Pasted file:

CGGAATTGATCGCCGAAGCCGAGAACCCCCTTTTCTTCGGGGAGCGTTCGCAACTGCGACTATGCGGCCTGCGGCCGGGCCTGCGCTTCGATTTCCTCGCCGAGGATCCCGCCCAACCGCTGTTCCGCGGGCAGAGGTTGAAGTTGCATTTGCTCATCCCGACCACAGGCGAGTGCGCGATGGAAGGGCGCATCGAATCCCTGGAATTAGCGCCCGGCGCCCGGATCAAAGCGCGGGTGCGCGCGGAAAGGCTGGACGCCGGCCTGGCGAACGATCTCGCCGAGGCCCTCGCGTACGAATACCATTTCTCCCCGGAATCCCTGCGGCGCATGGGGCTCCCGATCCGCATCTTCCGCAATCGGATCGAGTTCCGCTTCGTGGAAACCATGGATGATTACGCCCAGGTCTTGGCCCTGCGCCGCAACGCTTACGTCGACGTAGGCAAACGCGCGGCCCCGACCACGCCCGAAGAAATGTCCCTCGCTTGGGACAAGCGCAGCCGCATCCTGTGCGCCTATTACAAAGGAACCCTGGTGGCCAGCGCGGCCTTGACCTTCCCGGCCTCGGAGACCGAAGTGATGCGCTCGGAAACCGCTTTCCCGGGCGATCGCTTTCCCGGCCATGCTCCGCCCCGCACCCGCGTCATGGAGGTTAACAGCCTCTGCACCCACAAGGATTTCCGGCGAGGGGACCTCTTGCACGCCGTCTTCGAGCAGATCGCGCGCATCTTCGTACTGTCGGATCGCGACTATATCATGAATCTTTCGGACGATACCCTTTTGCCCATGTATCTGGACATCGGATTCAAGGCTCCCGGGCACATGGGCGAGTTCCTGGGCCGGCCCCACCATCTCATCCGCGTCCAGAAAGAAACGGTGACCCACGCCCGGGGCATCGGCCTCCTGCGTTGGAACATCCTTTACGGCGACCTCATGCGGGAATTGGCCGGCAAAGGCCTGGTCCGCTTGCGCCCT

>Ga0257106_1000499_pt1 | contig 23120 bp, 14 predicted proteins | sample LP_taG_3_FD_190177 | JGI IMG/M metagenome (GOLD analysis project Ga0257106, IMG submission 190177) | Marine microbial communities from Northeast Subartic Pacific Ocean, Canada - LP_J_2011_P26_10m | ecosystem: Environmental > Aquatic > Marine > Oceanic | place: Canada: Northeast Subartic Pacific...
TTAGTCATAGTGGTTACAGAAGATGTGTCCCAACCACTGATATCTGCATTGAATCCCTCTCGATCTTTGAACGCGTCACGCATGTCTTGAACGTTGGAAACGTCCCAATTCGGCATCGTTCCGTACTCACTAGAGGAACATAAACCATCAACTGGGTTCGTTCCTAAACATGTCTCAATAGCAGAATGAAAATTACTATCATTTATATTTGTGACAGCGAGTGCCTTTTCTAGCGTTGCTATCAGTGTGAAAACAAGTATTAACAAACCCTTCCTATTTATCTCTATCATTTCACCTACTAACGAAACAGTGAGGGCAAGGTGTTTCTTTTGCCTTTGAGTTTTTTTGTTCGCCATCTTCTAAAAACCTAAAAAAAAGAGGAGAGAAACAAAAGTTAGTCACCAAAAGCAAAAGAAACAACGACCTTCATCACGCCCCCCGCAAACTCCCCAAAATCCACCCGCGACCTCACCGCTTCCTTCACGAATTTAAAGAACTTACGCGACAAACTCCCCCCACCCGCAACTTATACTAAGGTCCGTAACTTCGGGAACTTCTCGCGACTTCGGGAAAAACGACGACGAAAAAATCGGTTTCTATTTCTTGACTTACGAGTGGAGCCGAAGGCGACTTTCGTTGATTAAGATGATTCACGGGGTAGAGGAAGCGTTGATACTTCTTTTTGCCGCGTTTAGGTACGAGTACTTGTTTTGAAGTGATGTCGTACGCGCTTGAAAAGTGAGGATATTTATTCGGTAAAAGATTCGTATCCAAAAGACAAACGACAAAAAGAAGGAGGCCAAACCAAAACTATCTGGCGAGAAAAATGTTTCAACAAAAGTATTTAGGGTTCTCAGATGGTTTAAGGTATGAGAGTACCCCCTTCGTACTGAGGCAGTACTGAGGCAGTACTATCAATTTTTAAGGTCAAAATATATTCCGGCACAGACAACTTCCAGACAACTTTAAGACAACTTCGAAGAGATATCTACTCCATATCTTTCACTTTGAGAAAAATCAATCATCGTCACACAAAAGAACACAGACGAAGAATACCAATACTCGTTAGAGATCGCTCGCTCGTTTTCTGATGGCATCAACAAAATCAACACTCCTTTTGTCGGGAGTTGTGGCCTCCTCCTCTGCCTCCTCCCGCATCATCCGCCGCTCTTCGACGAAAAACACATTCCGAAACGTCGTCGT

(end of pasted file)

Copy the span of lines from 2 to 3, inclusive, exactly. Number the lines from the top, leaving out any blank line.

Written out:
>Ga0257106_1000499_pt1 | contig 23120 bp, 14 predicted proteins | sample LP_taG_3_FD_190177 | JGI IMG/M metagenome (GOLD analysis project Ga0257106, IMG submission 190177) | Marine microbial communities from Northeast Subartic Pacific Ocean, Canada - LP_J_2011_P26_10m | ecosystem: Environmental > Aquatic > Marine > Oceanic | place: Canada: Northeast Subartic Pacific...
TTAGTCATAGTGGTTACAGAAGATGTGTCCCAACCACTGATATCTGCATTGAATCCCTCTCGATCTTTGAACGCGTCACGCATGTCTTGAACGTTGGAAACGTCCCAATTCGGCATCGTTCCGTACTCACTAGAGGAACATAAACCATCAACTGGGTTCGTTCCTAAACATGTCTCAATAGCAGAATGAAAATTACTATCATTTATATTTGTGACAGCGAGTGCCTTTTCTAGCGTTGCTATCAGTGTGAAAACAAGTATTAACAAACCCTTCCTATTTATCTCTATCATTTCACCTACTAACGAAACAGTGAGGGCAAGGTGTTTCTTTTGCCTTTGAGTTTTTTTGTTCGCCATCTTCTAAAAACCTAAAAAAAAGAGGAGAGAAACAAAAGTTAGTCACCAAAAGCAAAAGAAACAACGACCTTCATCACGCCCCCCGCAAACTCCCCAAAATCCACCCGCGACCTCACCGCTTCCTTCACGAATTTAAAGAACTTACGCGACAAACTCCCCCCACCCGCAACTTATACTAAGGTCCGTAACTTCGGGAACTTCTCGCGACTTCGGGAAAAACGACGACGAAAAAATCGGTTTCTATTTCTTGACTTACGAGTGGAGCCGAAGGCGACTTTCGTTGATTAAGATGATTCACGGGGTAGAGGAAGCGTTGATACTTCTTTTTGCCGCGTTTAGGTACGAGTACTTGTTTTGAAGTGATGTCGTACGCGCTTGAAAAGTGAGGATATTTATTCGGTAAAAGATTCGTATCCAAAAGACAAACGACAAAAAGAAGGAGGCCAAACCAAAACTATCTGGCGAGAAAAATGTTTCAACAAAAGTATTTAGGGTTCTCAGATGGTTTAAGGTATGAGAGTACCCCCTTCGTACTGAGGCAGTACTGAGGCAGTACTATCAATTTTTAAGGTCAAAATATATTCCGGCACAGACAACTTCCAGACAACTTTAAGACAACTTCGAAGAGATATCTACTCCATATCTTTCACTTTGAGAAAAATCAATCATCGTCACACAAAAGAACACAGACGAAGAATACCAATACTCGTTAGAGATCGCTCGCTCGTTTTCTGATGGCATCAACAAAATCAACACTCCTTTTGTCGGGAGTTGTGGCCTCCTCCTCTGCCTCCTCCCGCATCATCCGCCGCTCTTCGACGAAAAACACATTCCGAAACGTCGTCGT